Whassup, Dude? Well, certainly not expectations
by Roger Hines
April 13, 2014 12:00 AM | 2476 views | 0 0 comments | 30 30 recommendations | email to a friend | print
The greatest enemy of excellence has always been casualness. Whether with one’s work or routine responsibilities, half-heartedness aborts excellence. In all things that we undertake, we are either intentional or casual.

Most people who are good at what they do are not casual, particularly high achievers. Ordinary people who lead quiet lives but strive for worthy, satisfying goals are also not casual.

Casualness is the easy path, and it is changing America. With all of the casualness, who really should ever need a break? Consider: the resistance to the work ethic concept of “daylight to dark,” no dress requirements at work and few if any at school; and very little training of employees in customer relations (is this the reason we’re seldom thanked for giving an establishment our business?).

The new thing is to just chill and hang. Understand me, dude?

Professional sports get lots of bad press for their bad boys, but there are still many exemplary pro athletes who resist our culture’s casualness and push themselves to be their best. Quarterback Peyton Manning, whether or not you like the Denver Broncos, knows the rewards of intentionality. By no means a stuffed shirt, Manning works constantly to improve his passing and his person. Like his predecessor, Tim Tebow, he knows when to work and when to play, when to be serious and when to relax. Like Tebow, he appears to be no less joyous for it.

Why is it that where I grew up, the poorest of the poor dressed up for Sunday church? They did so for the same reasons they “picked up” if company was coming — respect and pride. Some occasions simply require a touch of semi-formality, and even poor, uneducated people can recognize and honor it.

Rural areas of the nation are still far more attentive to social decorum than are metropolitan dwellers. We urbanites and suburbanites are the ones who think we can “hang” anywhere we go, wear flip-flopping flip-flops and bare our beautiful belly buttons to the world. Get my point, dude?

Was President Reagan silly for his self-imposed rule of never entering the Oval Office absent a coat and tie? Are corporation representatives being sniffy when they complain of college seniors who come to campus job fairs dressed like high school sophomores? Would it matter if the Pope dressed down, shucking his robe while addressing a throng? Apparently some evangelical preachers wouldn’t mind, since so many of them are already dressing like teenagers, erroneously thinking youthful dress is the way to “reach” teens. If only they knew how teens privately snicker at such.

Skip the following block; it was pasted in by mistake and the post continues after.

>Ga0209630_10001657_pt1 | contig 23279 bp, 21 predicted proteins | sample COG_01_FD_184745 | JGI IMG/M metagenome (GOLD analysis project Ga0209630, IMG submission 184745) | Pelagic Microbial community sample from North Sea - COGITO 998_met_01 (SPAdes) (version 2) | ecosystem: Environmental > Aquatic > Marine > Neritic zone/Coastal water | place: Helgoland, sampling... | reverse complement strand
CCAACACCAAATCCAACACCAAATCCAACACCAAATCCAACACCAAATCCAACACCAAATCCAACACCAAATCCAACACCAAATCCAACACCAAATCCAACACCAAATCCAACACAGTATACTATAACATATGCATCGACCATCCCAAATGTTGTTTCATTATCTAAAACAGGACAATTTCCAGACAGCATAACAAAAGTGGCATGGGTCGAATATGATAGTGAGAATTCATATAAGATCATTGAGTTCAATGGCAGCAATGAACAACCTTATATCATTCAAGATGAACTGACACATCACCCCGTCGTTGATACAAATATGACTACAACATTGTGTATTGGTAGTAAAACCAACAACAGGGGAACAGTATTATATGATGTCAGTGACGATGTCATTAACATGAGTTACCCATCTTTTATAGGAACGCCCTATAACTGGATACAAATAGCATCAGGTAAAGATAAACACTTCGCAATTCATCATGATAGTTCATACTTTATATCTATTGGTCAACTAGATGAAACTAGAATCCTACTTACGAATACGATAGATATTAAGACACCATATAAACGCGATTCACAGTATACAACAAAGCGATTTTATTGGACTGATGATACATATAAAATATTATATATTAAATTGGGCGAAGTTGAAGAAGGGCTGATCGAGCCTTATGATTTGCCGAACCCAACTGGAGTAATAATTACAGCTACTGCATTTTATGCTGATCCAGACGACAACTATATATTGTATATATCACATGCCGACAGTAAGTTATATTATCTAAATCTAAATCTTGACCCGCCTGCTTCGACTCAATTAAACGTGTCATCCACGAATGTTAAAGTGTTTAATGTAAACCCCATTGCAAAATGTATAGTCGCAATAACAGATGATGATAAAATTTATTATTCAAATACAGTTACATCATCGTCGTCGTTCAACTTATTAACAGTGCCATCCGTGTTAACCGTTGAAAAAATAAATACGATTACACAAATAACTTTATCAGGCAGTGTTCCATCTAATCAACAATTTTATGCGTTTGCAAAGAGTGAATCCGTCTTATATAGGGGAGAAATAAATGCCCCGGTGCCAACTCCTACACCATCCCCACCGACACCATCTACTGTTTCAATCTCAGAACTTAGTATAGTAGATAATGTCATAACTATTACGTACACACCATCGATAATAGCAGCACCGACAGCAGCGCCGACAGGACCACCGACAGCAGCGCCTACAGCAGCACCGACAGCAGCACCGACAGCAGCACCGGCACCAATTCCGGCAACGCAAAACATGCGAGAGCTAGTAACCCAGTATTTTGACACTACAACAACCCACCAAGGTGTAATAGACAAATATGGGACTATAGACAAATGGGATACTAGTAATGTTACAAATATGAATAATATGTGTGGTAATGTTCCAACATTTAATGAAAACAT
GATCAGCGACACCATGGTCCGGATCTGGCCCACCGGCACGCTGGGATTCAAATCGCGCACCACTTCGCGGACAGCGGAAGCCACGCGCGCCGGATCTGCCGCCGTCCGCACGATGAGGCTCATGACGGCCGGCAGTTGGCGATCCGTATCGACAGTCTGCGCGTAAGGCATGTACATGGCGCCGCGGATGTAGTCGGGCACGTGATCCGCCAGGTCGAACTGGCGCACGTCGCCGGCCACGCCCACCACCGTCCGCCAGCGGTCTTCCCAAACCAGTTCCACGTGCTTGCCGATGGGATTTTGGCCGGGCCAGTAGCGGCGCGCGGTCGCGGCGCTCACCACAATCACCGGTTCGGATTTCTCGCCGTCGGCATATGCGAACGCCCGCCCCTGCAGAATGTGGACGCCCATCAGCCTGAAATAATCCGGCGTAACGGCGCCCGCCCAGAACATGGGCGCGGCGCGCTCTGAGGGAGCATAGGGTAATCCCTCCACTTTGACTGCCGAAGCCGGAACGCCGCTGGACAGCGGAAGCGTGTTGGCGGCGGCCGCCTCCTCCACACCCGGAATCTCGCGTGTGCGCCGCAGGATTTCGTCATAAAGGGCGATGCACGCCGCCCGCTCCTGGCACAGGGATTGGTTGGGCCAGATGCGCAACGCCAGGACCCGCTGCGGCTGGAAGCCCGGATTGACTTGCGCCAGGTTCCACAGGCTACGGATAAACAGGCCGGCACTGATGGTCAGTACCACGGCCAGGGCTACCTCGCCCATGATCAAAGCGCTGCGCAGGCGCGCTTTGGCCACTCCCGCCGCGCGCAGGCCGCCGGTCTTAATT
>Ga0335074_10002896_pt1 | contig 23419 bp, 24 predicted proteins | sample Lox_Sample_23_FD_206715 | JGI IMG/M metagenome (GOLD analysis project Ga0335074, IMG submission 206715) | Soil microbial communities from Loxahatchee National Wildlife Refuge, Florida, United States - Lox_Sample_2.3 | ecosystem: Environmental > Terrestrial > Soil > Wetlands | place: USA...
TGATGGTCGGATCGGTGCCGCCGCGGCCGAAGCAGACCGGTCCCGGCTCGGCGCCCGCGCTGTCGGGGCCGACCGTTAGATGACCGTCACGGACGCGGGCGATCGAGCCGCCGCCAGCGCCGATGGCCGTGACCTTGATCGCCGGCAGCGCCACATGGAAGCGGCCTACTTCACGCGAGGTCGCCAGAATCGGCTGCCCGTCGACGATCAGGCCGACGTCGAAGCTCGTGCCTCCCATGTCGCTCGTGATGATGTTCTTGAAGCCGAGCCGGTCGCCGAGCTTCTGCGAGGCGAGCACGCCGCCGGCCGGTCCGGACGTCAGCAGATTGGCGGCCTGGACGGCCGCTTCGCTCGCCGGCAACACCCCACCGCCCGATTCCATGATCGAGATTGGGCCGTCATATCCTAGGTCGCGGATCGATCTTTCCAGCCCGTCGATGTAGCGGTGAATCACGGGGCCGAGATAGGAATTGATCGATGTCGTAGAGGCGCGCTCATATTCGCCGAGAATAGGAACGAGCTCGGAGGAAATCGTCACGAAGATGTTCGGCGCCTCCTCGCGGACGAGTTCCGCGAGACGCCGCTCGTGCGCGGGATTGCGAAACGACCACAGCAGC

What good is “reaching” if we’re not teaching?

Casualness is taking its toll on America’s social fabric. An example is our less than intentional view of marriage. Recently on NBC, anchor Savannah Guthrie announced she will soon marry and she and her fiance are pregnant. Well, how very nice! Or at least her colleagues on the set thought so, erupting with celebratory gladness.

But what is the effect on a 16-year-old girl when she sees the beautiful, talented Guthrie announce — announce! — her out-of-wedlock pregnancy on television? Does it make her parents’ job of parenting any easier? Guthrie, of course, is one of boo-coodles of entertainment and media stars who have long flaunted their casualness about the institution of marriage and out-of-wedlock births.

To entertainment and media stars let’s add politicians since Atlanta Mayor Kasim Reed also recently announced he and his fiance are expecting a child. How, pray tell, does Reed view the example he has set? And how does it affect young blacks and the 72 percent out-of-wedlock birth rate among black Americans? (The local anchor who announced Reed’s impending fatherhood was also gleeful.)

Recently, I gave a speech to some successful Marietta community leaders that centered on our casualness in setting examples for youth. I referred to the nation’s out-of-wedlock birthrates amongst blacks, Hispanics, and non-Hispanic whites (72, 53 and 29 percent, respectively). Though appreciative, I was floored by the standing ovation and the adjectives “bold” and “refreshing.”

Driving home, I began to fear that if my speech was bold and refreshing, then traditionalists like myself have indeed been marginalized. To me, what I spoke was time-honored common sense.

Yet I know that to a growing number of Americans, the statistics above are merely “evolving sociology,” or “demographic realities” that must be accepted. They’re realities alright, but where and to what are they leading us?

Dictionaries say that casual means “careless” and “unconcerned.” In plainer language that means “ho-hum.” But I for one can never be ho-hum about our slide into casualness because I know what it is doing to our youth, to the tenor of things at school, and to our nation.

Roger Hines is a retired high school English teacher in Kennesaw.
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